Value creation goes hand-in-hand with competitive differentiation.
You can’t easily have one without the other.
But competitive differentiation is increasingly difficult to achieve and communicate. Strong corporate brands aside, buyers think of similar products and companies as largely the same.
What is competitive differentiation?
Competitive differentiation simply means a company and/or its products are different in some meaningful way from similar companies and products. The strategies used to achieve competitive differentiation include pricing, features, quality, selection, design, target market and more.
Being different isn’t enough. Differentiation is only half the aim. Choosing the differences that will make a company and its products competitive is the real objective. That requires knowing what buyers value and then marketing to showcase how your differences deliver what is valued. Sellers must also be clear on the various ways their products are different. Sellers must know how to position differences to show, add and create value for each unique buyer.
It is more difficult to do this now than it was even a decade ago. True differentiation is not only more challenging to achieve, it is also more difficult to convey. Buyers, thanks to the broad access they have online to many other sellers, view products as commodities – as if one is just as good as the next.
At the same time, both buyers and sellers are busy. Both may overlook the need to talk about what makes a product or service different from all the similar ones available. Worse yet, many sellers have never even thought about this and cannot effectively answer the question “why should a buyer choose your product over a competitor’s?”
Additionally, the needs assessment phase of a sales process is frequently shortcut as sellers race ahead to propose a solution. Without probing to understand what a buyer values, the best competitive differentiation the seller can offer remains generic and may be of low or no value to a particular buyer.
When all this is added together, the outcome is not surprising. But it is problematic for companies that need to maintain and grow market share. Without clear competitive differentiation, sales will not be as strong as they otherwise would be. Without clear competitive differentiation, over time a brand or company can become misunderstood, unappreciated and devalued.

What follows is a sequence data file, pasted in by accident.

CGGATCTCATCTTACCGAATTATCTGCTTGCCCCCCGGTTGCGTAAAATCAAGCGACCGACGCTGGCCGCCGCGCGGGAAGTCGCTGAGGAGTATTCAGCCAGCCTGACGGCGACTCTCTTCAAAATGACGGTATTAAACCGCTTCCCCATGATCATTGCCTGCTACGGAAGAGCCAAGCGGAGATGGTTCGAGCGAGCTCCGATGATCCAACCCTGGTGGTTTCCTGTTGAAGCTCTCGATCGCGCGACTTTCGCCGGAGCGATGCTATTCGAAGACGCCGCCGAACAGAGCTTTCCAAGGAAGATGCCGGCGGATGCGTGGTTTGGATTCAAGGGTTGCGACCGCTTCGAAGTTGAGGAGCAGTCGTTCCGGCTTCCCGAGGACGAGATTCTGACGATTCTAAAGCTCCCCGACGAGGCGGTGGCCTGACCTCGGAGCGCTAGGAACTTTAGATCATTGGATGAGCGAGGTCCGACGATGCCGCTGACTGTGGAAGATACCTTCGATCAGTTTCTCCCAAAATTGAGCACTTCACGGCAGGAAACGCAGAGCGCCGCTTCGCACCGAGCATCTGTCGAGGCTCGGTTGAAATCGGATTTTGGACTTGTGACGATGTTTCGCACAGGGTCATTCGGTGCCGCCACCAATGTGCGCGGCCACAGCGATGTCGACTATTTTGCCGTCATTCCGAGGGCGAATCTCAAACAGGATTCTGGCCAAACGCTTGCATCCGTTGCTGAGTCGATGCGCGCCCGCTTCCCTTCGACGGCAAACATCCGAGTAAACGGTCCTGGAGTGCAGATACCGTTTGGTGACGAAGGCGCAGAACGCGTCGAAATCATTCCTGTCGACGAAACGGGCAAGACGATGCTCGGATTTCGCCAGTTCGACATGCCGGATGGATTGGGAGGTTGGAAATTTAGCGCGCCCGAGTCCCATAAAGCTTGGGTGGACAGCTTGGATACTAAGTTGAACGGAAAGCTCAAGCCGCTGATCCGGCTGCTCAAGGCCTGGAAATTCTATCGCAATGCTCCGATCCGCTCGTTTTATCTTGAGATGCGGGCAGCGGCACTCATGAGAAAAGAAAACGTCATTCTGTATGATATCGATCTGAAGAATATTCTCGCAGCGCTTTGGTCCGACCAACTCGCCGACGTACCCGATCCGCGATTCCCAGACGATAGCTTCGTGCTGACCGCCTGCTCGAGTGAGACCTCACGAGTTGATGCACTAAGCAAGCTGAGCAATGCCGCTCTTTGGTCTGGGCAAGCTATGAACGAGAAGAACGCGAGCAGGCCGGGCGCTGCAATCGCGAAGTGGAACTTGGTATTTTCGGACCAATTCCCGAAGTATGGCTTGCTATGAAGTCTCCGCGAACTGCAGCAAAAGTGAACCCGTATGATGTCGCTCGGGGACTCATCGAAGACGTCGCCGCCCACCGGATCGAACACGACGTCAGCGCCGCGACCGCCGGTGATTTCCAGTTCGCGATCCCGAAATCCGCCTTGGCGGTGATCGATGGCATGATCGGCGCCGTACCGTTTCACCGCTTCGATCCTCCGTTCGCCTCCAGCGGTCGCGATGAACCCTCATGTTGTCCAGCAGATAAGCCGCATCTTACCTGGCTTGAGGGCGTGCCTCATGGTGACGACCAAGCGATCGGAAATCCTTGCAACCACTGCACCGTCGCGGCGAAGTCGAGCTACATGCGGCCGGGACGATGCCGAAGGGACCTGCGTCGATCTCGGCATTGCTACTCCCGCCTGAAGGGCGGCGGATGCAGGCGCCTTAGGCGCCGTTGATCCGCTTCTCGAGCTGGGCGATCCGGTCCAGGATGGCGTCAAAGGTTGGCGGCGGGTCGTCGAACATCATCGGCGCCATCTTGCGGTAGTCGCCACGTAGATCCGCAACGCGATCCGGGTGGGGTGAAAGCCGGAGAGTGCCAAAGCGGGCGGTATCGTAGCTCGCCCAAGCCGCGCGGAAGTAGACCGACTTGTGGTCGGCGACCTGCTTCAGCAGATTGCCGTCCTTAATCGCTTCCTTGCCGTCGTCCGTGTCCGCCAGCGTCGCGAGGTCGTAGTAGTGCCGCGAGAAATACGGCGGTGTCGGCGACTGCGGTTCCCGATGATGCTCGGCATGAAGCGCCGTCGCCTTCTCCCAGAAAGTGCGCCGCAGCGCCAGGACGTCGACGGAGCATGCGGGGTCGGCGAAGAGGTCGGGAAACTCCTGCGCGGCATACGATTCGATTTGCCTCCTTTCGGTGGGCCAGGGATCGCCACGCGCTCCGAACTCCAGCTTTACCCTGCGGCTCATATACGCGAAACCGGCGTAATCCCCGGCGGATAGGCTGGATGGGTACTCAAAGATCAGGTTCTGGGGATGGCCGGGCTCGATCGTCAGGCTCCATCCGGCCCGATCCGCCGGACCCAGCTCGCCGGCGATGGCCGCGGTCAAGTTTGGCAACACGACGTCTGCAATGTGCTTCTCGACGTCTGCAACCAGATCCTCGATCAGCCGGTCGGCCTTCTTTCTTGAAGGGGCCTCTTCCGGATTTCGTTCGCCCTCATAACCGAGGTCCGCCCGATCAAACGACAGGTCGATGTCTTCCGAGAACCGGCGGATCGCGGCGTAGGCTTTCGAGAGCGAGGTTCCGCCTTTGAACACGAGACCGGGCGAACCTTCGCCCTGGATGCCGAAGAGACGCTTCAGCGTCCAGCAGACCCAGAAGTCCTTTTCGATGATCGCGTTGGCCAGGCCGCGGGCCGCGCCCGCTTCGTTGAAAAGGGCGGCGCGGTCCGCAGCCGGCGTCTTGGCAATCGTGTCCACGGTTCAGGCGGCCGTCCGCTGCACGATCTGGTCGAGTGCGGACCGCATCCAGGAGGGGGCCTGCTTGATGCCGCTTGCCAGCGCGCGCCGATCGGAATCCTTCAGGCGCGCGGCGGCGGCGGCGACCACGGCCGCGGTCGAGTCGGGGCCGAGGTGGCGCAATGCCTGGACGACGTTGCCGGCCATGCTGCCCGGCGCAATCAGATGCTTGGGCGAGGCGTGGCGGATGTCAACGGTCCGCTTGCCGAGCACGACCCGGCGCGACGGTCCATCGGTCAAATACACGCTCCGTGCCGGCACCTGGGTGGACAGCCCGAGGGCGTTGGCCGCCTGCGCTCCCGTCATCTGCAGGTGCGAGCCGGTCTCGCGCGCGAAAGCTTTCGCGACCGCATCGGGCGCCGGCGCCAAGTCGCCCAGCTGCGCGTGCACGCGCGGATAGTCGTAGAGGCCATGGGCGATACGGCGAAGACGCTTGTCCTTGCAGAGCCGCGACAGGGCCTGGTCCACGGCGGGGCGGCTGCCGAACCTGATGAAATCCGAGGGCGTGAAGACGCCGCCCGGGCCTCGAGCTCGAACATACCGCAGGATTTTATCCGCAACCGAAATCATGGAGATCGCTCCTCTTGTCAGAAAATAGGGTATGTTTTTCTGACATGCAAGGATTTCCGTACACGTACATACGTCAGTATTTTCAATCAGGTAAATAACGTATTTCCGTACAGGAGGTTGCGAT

Who is responsible for competitive differentiation?
Competitive differentiation is the responsibility of both the marketing department and the sales force. Ideally, there would be a cohesive message about what’s different and why it matters to buyers. Marketing would promote those differences and would innovate and continually strive to keep products aligned with consumer demands. Sellers would build on these strategies to make the competitively differentiated features apparent to buyers. They would selectively present the ones which are most appealing to each buyer in a way that resonates with the individual buyer’s primary value.
This doesn’t always happen. When it does happen, sales grow. When it doesn’t happen, sellers have to work even harder to retain each customer’s business and to appeal to new prospects. Without clear competitive differentiation of products or brand, the seller must take an additional step.
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Deb Calvert, “DISCOVER Questions® Get You Connected” author and Top 50 Sales Influencer, is President of People First Productivity Solutions, a UC Berkeley instructor, and a former Sales/Training Director of a Fortune 500 media company. She speaks and writes about the Stop Selling & Start Leading movement and offers sales training, coaching and consulting as well as leadership development programs. She is certified as an executive and sales coach by the ICF and is a Certified Master of The Leadership Challenge®. Deb has worked in every sector and in 14 countries to build leadership capacity, team effectiveness and sales productivity with a “people first” approach.